Heading out through the Kingdom of Bone we stopped by chance to see a small museum only to be greeted by the young prince of the area (a Wajo Bugi) who, to our amazement invited us to coffee. Seated cross legged on the floor amongst his family’s treasures we enjoyed also the company of his beautiful wife and, lucky me, a cuddle of his young son. This was a very royal and once again, surprising treat as it also was the first time such an event has taken place for non-Indonesian visitors. As it turned out this young prince’s grandfather had visited Australian waters on an official visit traveling in a pinisi, one of the very boats we were here to inspect.
Our adventure just kept on unfolding from a bustling cattle market to the first mosque in Indonesia dating to 1603 where, as all mosques, the call to prayer is still heard broadcast out over the busy town of Palopo. Bronze Buddhas and drums from 200BC, magnificent scenery, warm and smiling people there for us at every turn.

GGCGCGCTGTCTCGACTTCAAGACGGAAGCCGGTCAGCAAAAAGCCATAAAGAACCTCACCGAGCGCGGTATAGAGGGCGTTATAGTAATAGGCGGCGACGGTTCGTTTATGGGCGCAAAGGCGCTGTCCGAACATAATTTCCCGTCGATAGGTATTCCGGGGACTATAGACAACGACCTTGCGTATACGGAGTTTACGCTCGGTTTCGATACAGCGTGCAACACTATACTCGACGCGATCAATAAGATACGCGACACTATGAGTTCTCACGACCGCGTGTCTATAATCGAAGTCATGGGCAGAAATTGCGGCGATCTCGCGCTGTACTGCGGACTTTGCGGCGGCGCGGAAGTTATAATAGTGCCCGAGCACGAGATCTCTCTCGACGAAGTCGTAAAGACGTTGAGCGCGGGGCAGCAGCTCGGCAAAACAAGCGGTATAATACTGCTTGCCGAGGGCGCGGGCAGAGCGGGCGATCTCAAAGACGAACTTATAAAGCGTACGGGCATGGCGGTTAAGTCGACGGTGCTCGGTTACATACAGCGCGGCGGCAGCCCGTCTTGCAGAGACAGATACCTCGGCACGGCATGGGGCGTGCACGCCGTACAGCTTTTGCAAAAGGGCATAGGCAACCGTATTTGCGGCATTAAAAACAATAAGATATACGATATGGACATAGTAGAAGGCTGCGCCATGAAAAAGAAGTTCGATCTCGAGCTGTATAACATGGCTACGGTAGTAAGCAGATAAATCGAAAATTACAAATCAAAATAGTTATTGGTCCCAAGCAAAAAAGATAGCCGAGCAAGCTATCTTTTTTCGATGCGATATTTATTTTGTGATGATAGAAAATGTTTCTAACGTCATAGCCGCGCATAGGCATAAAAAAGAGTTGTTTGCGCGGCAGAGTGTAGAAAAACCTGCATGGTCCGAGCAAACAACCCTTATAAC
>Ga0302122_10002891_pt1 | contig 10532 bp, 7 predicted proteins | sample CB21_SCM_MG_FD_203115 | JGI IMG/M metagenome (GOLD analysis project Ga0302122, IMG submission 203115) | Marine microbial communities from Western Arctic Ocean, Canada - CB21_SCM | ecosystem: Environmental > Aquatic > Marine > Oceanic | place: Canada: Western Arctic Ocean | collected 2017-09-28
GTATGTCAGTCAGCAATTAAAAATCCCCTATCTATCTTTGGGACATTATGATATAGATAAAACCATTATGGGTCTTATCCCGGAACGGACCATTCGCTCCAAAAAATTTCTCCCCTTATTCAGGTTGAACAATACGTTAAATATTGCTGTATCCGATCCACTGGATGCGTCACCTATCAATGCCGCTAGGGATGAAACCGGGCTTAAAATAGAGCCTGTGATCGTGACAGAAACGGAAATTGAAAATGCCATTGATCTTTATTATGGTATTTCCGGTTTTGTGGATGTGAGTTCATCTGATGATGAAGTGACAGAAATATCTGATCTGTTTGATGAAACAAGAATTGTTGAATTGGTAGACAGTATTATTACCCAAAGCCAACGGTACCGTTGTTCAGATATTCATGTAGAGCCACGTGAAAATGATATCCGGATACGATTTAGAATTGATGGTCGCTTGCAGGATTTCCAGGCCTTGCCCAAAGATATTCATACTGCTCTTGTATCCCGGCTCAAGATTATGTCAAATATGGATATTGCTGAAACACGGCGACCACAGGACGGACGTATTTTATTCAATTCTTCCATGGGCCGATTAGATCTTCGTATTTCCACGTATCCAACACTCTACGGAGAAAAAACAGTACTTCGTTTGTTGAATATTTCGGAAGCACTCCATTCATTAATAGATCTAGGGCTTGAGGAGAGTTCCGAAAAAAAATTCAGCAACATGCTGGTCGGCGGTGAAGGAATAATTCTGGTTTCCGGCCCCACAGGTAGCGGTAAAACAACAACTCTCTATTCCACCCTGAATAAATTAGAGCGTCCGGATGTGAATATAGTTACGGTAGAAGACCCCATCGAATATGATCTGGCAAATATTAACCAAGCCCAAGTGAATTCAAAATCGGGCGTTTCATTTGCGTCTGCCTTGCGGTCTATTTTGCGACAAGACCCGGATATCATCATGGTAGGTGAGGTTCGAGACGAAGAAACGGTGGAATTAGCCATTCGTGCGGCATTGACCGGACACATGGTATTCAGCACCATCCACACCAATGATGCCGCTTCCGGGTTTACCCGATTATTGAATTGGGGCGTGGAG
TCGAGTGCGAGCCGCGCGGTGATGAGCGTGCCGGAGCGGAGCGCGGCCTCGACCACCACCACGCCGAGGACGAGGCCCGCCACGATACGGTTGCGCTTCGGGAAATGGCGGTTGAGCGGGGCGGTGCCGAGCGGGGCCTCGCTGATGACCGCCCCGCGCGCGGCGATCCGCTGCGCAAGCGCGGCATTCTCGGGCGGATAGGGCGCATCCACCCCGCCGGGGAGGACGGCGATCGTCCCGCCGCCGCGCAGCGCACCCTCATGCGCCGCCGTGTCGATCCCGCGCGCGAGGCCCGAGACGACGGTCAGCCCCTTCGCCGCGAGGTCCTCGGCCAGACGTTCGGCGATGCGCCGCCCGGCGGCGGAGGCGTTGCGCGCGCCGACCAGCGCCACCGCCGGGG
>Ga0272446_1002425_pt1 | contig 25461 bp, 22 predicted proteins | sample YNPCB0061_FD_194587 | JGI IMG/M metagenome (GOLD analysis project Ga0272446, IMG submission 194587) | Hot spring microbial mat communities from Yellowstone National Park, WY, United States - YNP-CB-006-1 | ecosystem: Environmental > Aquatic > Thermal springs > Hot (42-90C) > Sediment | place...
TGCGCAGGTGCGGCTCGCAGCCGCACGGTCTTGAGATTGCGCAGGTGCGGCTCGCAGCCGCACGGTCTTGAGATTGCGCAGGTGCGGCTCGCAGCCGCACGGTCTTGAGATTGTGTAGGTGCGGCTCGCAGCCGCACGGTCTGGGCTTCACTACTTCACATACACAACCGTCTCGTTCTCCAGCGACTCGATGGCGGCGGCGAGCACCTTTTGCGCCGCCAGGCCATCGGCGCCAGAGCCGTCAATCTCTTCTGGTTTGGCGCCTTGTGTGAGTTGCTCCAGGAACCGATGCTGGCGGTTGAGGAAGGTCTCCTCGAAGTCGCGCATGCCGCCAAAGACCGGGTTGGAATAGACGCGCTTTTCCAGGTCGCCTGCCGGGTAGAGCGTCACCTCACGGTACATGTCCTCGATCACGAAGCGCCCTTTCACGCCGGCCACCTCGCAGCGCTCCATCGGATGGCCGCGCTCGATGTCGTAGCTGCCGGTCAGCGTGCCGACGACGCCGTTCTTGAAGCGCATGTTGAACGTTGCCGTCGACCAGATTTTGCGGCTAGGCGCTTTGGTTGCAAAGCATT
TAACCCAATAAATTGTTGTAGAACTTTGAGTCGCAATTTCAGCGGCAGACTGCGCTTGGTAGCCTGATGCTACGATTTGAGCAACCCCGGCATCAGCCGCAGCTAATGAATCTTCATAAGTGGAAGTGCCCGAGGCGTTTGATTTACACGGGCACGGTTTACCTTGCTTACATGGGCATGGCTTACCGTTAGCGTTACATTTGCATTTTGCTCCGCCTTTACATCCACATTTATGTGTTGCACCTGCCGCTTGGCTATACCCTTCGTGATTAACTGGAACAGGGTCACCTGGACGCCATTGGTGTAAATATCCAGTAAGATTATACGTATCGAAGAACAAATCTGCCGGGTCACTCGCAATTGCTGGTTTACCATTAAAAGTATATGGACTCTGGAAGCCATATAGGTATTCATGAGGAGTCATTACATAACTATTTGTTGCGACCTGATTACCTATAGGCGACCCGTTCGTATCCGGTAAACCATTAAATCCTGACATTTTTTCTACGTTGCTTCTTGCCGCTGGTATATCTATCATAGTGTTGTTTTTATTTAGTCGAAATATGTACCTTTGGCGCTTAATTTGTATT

Our final destination before heading back to Makassar and home was Bira Beach where we spent 3 glorious nights basking in the most extraordinary full moon I have ever seen, eating well, powering out to a tiny, beautiful island to swim, snorkel, and soak up the tropical atmosphere. While at all points along our path we were well educated in the variety of boats and marine history. This was perhaps the point of the trip where we learned the most about the tradition of the boat building of South Sulawesi, the pinisi that travelled to Australia’s shores often returning home with Aborigines of our north and leaving us their own practices of fishing, boating, house building and survival in vast and treacherous coastal areas.
This Indonesian island north of Java is a delightful basket of rich and fascinating contrast. I was left with an admiration for the land and its people, always aware of the juxtaposition of poverty and prosperity in a place of communities bound by an energetic hope for an educated future and of course, a determination to retain the wonderful traditions such as boat building and their rich maritime heritage.
I will leave the glowing details to be outlined in coming editions of Signals quarterly magazine (free with membership) by Jeffrey Mellefont our esteemed leader on this exciting, invigorating tour of the less-traveled Indonesia.